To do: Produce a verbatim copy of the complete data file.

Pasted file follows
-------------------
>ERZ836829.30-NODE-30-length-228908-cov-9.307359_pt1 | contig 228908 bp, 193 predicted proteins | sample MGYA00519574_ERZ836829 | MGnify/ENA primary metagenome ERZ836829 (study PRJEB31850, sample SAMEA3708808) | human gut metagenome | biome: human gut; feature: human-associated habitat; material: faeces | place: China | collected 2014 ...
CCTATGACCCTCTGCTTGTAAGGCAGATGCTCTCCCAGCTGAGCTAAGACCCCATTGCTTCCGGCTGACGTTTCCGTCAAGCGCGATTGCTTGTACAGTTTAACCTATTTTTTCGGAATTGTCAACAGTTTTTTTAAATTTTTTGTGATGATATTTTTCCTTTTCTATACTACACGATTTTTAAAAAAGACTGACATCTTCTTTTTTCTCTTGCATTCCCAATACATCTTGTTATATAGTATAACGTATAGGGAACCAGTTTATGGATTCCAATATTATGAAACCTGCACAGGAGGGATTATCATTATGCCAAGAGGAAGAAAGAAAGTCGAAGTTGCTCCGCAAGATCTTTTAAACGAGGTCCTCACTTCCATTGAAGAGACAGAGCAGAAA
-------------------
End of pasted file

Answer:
>ERZ836829.30-NODE-30-length-228908-cov-9.307359_pt1 | contig 228908 bp, 193 predicted proteins | sample MGYA00519574_ERZ836829 | MGnify/ENA primary metagenome ERZ836829 (study PRJEB31850, sample SAMEA3708808) | human gut metagenome | biome: human gut; feature: human-associated habitat; material: faeces | place: China | collected 2014 ...
CCTATGACCCTCTGCTTGTAAGGCAGATGCTCTCCCAGCTGAGCTAAGACCCCATTGCTTCCGGCTGACGTTTCCGTCAAGCGCGATTGCTTGTACAGTTTAACCTATTTTTTCGGAATTGTCAACAGTTTTTTTAAATTTTTTGTGATGATATTTTTCCTTTTCTATACTACACGATTTTTAAAAAAGACTGACATCTTCTTTTTTCTCTTGCATTCCCAATACATCTTGTTATATAGTATAACGTATAGGGAACCAGTTTATGGATTCCAATATTATGAAACCTGCACAGGAGGGATTATCATTATGCCAAGAGGAAGAAAGAAAGTCGAAGTTGCTCCGCAAGATCTTTTAAACGAGGTCCTCACTTCCATTGAAGAGACAGAGCAGAAA